China will see mild inflation increase in September and the remaining months of the year because of food prices and a weakening carry-over effect, Bank of Communications economist Lian Ping forecast.
Lian expected the consumer price index (CPI), a main gauge of consumer inflation, to rise 1.6 percent year on year in September, down from the 1.8-percent growth recorded in August.
Lian attributed the lower growth to easing food prices since the middle of last month, which ended a rebound in August on the back of adverse weather.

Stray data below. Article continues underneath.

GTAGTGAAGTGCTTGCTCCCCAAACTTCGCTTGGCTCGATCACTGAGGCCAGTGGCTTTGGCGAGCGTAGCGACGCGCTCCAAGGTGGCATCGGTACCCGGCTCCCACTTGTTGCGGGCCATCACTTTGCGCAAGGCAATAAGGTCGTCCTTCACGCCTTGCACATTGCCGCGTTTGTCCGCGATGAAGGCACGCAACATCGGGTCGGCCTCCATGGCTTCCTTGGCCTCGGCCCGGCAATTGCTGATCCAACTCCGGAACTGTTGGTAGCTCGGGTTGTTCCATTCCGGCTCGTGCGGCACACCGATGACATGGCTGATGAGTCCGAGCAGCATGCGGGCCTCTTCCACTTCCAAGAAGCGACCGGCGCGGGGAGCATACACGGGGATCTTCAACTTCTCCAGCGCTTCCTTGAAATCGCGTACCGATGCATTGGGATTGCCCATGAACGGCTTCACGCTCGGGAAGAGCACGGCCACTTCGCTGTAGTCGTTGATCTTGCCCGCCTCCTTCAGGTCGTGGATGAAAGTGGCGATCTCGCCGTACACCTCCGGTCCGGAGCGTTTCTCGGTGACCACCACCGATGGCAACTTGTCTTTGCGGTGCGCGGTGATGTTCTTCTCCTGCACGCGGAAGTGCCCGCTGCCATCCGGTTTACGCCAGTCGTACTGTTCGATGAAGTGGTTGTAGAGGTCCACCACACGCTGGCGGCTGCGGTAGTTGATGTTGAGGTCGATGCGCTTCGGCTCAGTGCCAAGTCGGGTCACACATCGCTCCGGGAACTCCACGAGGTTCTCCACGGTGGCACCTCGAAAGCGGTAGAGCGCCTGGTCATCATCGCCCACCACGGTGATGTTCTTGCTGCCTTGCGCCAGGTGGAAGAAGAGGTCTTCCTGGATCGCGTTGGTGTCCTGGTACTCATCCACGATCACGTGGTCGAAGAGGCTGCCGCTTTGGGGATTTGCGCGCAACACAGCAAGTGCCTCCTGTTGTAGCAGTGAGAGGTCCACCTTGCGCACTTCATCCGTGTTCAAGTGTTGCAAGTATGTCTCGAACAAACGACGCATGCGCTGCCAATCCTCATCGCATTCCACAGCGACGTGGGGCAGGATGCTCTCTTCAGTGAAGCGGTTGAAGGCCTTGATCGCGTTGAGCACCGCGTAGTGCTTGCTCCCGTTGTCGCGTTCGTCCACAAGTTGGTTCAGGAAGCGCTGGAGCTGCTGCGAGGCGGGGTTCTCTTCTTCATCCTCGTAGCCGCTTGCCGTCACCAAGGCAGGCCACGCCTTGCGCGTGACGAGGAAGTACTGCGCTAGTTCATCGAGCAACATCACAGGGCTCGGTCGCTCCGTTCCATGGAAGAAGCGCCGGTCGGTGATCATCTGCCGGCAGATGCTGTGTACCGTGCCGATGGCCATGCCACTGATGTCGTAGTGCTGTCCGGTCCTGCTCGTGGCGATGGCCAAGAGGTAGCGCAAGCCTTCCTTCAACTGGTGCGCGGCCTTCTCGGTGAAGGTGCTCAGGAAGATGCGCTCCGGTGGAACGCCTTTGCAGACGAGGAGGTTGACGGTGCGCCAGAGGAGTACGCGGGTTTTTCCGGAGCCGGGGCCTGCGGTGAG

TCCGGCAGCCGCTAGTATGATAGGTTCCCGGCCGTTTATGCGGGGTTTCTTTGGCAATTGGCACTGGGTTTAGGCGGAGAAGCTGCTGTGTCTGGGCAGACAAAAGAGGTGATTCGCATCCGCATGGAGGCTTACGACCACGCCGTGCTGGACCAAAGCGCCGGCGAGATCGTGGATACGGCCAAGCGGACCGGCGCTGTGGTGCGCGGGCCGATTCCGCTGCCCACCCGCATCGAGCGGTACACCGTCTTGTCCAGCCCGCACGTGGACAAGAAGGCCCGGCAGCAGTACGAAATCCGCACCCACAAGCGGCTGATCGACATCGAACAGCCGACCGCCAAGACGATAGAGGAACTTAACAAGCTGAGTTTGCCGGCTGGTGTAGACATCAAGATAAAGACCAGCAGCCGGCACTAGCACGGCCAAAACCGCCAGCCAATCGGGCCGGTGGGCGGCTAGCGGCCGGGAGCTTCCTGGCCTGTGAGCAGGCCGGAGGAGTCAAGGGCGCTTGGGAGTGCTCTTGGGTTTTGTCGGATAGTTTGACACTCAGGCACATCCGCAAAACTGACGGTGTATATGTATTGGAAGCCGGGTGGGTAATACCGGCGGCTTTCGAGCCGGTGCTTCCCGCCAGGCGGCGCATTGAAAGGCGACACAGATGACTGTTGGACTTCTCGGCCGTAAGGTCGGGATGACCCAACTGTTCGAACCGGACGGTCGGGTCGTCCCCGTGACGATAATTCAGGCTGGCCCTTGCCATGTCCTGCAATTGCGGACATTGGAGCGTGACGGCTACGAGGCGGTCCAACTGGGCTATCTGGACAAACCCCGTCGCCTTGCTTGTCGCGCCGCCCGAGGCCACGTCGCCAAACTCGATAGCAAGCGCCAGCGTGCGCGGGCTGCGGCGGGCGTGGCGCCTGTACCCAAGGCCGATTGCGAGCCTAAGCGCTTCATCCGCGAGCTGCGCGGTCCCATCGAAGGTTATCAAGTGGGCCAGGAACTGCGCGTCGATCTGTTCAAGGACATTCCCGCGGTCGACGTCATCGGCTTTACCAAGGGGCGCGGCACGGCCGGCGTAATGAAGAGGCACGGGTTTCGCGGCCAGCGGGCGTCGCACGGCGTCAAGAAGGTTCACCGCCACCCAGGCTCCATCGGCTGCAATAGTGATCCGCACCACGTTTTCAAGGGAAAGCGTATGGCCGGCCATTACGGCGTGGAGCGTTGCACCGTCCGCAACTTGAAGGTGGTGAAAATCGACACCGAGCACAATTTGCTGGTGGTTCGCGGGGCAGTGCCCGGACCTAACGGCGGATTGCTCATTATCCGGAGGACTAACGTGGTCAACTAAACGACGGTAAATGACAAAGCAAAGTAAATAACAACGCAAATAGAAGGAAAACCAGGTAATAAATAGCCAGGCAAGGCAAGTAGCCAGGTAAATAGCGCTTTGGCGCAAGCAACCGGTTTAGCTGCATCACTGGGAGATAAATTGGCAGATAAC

Food prices are unlikely to see large increases during the rest of the year, while a carry-over effect from last year would phase out after reaching this year's peak in June, leading to lower CPI growth, Lian said.
CPI climbed 1.5 percent from one year earlier for January-August, below the government's annual inflation regulation target of around 3 percent for 2017.
The country is scheduled to release the CPI and producer price index data for Sept. on Oct. 16.